By Tim Schmitt
Drew Celestino has heard them all — how the recently leaked Buffalo Sabres logo looks like a slug, a creamsicle or even Donald Trump’s hairpiece.
But rather than sit and moan, Celestino decided to use his talents to do something about it.
A budding Web designer, Celestino designed www.fixthelogo.com and has been overwhelmed by the result — more than 5,000 people signed an online petition within two days of the site’s launch.
“I’m blown away by the fan response,” said Celestino, 24, who lives in Buffalo. “I’m proud that people are rallying behind this. I never expected it to take off like this.”
Celestino said his first reaction to the new logo, which leaked on the Internet nearly a month ago, was “this thing is hideous.” He said that most who’ve hit the Web site, or stopped him to talk about the logo, feel the same.
Truth be told, it took Celestino some time to get used to the red-and-black sweaters the Sabres have worn since moving into HSBC Arena. But he’s pretty sure even time won’t silence the uproar the new logo has created. No representative of the team has confirmed that the new logo will be placed on the team’s uniform this season.
“It took some warming up to get used to the ones we have now,” Celestino said. “But at that time there was a lot of change in the air. There was a new building and a new owner. It seemed like a good fit. Maybe it’s because I’m a little older now and a little more sentimental, but I just don’t see these working.”
John Slabyk has an interesting perspective on the logo controversy. An art director from Lackawanna, Slabyk put together a number of designs prior to Tom Golisano’s purchase of the team. His designs are still on the Web (easiest found in a Google search for Celsius and Sabres) and a 2003 meeting he had with managing partner Larry Quinn went well.
“He agreed with everything I said,” Slabyk said. “Then we talked about a second meeting. But it never happened.”
Slabyk said it’s likely that Reebok’s deal with the NHL, which went into effect in 2005, had some bearing on the creation of the new logo. Reebok owns exclusive rights to the production and sales of jerseys for all 30 National Hockey League teams. Slabyk believes that Reebok farmed the logo design to a national company.
He now lives in Chicago, but Slabyk thinks the design is proof that the league isn’t concerned about local fans, but picking up buyers in other markets.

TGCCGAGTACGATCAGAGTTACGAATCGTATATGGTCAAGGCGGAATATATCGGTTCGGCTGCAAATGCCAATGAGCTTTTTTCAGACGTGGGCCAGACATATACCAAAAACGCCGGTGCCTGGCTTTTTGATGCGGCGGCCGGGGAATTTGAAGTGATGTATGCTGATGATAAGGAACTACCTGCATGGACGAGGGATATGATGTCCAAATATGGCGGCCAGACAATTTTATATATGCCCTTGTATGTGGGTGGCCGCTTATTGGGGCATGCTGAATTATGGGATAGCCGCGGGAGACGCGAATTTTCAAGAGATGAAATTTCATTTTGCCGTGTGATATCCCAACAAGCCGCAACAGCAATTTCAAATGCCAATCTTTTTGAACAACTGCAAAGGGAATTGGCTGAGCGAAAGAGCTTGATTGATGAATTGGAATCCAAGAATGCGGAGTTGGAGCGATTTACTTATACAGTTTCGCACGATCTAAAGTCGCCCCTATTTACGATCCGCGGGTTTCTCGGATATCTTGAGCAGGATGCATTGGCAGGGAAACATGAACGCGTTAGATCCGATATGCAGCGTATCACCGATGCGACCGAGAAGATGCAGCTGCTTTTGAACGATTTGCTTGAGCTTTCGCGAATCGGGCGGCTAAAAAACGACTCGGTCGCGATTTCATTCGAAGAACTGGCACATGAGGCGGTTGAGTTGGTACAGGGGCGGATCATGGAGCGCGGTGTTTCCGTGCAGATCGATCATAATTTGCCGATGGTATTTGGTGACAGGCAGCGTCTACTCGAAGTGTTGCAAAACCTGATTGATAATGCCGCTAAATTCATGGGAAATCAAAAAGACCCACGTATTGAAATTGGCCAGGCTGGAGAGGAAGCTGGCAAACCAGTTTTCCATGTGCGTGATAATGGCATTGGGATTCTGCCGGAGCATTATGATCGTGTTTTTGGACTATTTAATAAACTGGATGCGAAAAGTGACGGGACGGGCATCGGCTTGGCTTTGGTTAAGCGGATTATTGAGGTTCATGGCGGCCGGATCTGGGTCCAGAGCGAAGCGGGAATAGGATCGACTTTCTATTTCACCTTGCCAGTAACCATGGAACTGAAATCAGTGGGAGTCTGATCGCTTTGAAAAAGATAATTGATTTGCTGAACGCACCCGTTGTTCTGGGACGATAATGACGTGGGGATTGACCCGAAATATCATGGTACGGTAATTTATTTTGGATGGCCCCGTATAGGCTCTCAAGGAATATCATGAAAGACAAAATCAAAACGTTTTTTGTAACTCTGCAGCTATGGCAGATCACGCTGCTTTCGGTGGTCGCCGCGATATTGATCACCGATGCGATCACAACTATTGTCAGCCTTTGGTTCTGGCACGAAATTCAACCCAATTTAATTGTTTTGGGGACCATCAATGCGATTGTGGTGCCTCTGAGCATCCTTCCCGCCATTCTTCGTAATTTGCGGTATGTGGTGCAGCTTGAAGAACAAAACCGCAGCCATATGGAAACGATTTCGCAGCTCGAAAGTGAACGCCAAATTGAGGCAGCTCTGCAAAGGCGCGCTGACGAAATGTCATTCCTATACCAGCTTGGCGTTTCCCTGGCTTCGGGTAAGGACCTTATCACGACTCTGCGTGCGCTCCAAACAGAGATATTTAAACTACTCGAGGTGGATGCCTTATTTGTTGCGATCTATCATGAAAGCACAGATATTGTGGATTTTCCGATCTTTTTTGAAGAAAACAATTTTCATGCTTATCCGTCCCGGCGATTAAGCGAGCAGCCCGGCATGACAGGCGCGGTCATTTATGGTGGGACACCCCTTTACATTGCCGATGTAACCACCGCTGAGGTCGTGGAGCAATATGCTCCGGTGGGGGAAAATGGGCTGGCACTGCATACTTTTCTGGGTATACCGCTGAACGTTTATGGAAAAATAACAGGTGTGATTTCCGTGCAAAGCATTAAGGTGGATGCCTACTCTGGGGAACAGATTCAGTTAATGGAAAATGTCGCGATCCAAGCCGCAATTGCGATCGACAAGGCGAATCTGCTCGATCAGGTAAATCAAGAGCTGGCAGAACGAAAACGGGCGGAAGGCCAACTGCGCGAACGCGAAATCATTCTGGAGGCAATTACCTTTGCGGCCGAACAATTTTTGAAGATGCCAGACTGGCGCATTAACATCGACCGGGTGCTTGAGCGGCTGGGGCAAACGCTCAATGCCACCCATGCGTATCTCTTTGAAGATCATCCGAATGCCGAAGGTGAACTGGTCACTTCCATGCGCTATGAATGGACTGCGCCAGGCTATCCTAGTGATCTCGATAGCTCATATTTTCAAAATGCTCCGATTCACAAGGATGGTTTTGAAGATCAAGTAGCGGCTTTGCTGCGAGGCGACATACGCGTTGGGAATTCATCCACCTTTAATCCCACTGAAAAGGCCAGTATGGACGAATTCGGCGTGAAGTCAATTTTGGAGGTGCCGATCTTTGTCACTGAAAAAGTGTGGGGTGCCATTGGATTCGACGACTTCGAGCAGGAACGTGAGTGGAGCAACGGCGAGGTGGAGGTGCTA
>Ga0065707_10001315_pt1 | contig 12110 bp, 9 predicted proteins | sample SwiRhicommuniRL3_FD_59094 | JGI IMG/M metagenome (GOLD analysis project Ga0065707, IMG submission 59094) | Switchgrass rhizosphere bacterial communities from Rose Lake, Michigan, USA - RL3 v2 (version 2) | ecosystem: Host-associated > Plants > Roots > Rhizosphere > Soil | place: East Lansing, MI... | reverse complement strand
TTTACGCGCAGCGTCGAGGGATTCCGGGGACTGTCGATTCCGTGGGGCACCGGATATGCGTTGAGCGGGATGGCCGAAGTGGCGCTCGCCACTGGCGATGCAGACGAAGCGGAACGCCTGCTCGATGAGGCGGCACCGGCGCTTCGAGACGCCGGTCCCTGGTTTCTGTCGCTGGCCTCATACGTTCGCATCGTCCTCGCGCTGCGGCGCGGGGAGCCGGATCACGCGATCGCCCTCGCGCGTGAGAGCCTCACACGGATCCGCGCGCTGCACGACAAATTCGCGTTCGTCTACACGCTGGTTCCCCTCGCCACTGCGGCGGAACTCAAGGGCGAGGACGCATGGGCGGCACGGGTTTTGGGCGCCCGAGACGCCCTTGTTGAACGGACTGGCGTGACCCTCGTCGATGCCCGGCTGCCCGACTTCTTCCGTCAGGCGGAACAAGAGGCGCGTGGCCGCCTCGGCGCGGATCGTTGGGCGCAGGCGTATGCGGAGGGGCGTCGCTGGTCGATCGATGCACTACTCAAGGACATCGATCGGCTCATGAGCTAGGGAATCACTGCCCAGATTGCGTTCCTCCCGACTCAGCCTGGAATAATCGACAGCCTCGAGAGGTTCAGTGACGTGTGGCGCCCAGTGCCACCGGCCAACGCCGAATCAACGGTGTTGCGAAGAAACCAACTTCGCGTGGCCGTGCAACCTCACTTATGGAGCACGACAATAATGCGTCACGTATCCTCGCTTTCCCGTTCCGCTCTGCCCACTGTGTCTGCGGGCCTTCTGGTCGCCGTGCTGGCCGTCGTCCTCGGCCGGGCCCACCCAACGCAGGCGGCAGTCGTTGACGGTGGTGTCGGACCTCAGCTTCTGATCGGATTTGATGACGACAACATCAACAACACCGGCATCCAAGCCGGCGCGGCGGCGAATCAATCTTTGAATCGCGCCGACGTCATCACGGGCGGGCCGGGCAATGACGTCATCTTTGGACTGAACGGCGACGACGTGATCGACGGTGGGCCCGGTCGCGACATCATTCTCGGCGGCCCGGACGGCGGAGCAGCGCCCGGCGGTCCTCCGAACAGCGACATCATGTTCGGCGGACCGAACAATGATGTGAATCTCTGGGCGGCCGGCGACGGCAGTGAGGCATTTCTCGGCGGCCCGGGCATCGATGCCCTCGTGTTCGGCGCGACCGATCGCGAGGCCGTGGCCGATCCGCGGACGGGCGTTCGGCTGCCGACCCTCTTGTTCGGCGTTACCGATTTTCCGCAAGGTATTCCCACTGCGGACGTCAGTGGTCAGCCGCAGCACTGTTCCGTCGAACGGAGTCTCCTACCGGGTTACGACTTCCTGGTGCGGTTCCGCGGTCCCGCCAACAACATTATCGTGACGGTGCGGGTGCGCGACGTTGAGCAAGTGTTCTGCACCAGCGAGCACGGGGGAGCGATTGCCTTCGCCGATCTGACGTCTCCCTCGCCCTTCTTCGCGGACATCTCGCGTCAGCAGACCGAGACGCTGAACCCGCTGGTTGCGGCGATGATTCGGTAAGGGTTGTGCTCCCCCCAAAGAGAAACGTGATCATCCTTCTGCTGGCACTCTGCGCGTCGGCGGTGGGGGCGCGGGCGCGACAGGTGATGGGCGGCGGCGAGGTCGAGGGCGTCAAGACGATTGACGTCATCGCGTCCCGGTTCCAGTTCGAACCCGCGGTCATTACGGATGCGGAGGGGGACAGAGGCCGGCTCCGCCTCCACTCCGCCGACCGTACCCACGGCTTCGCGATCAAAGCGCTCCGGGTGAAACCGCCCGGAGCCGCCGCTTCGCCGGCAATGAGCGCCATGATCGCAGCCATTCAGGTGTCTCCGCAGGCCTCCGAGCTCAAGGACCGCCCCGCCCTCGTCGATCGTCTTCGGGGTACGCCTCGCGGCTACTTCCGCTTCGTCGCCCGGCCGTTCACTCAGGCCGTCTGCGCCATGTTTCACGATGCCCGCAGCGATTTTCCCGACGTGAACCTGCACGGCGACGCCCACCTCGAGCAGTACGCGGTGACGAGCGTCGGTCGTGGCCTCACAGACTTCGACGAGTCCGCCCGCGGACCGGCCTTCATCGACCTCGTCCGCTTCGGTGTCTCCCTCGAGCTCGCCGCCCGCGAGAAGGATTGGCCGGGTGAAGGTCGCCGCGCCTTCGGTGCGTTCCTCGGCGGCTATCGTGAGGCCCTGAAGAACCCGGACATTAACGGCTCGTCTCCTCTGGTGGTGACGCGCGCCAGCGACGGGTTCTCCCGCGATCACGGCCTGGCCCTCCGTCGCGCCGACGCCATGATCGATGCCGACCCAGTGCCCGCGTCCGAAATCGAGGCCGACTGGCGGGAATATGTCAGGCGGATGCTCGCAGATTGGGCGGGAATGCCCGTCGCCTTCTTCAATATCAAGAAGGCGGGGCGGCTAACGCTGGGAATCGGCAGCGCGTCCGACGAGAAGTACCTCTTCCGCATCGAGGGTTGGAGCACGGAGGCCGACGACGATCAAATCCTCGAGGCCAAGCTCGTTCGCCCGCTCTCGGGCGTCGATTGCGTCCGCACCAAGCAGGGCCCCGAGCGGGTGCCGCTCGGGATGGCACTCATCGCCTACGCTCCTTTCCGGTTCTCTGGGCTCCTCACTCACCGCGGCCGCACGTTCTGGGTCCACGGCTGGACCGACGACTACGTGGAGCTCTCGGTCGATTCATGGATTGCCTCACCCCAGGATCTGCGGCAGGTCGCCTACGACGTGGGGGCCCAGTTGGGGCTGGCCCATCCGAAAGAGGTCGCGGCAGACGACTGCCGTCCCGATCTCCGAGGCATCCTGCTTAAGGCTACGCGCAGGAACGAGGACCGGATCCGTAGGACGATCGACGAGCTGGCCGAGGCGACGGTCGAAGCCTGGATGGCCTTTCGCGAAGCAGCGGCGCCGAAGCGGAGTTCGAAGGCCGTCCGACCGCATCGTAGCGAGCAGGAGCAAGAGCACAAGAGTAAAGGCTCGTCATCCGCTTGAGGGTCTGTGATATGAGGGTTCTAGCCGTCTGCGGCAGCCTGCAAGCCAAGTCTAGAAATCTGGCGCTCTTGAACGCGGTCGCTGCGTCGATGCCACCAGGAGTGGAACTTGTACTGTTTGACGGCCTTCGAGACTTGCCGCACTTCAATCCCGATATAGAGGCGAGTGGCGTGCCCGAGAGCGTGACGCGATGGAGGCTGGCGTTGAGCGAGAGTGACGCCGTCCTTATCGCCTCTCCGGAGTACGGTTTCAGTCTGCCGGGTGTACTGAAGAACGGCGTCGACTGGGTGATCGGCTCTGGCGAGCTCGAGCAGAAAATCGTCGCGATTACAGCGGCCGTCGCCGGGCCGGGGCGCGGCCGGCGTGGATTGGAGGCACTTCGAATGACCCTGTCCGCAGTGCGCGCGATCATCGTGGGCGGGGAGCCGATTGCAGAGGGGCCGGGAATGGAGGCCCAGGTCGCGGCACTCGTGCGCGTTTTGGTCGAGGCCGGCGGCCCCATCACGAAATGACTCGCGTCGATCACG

“They think that local fans will buy it no matter what it looks like, so they’re kind of cut out of the process,” he said. “They’re looking to get people who wouldn’t usually buy it.”
Slabyk got to see the new design a few weeks before it was leaked as some industry friends snuck him a copy. His first thought was that it was a fake, especially since the Sabres said they weren’t prepared to release the logo until September.
“But the more I hear, the more I think this is the real thing,” he said. “And the best way I can describe it is soulless.”
Celestino’s Web site has created a stir — he’s been on local TV and radio stations since it debuted — and a number of designs have made their way into his e-mail inbox.
But he’s decided not to post the designs, even though he’s a fan of Slabyk’s work.
“I don’t really think it’s my job to cheerlead for anyone’s design,” Celestino said. “I don’t want to take a stance. I want to say that what the team has done isn’t enough.”
Jason Reddecliff of Niagara Falls sat with friends Joe Congi, Tom Dritschel and Bill Stephens at Player’s Lounge on Friday and echoed Celestino’s opinion of the new logo.
“It’s just a buffalo,” Reddecliff said. “Where do the Sabres come into this? I don’t like it. It might be a little better if they put the swords behind it, but I don’t like it much.”
“It’s not aesthetically pleasing,” Celestino added. “There’s no focus, and it lacks character. It reeks of corporate doing, the same way that corporate people think that k-e-w-l is cool. It’s come from some designers in an office building and it feels like it’s from out of state and definitely not from a hockey fan.”
The Buffalo Sabres traded the rights of forward Taylor Pyatt to the Vancouver Canucks in exchange for a fourth-round selection in the 2007 NHL draft, general manager Darcy Regier said Friday.
Pyatt, a 6-foot-4-inch, 220-pound left wing, played 230 games for Buffalo during the past four seasons, totaling 80 points.
He finished last season with six goals and six assists, including a game-winning goal against Ottowa on April 8.
Contact group sports editor Tim Schmitt at 282-2311, Ext. 2266.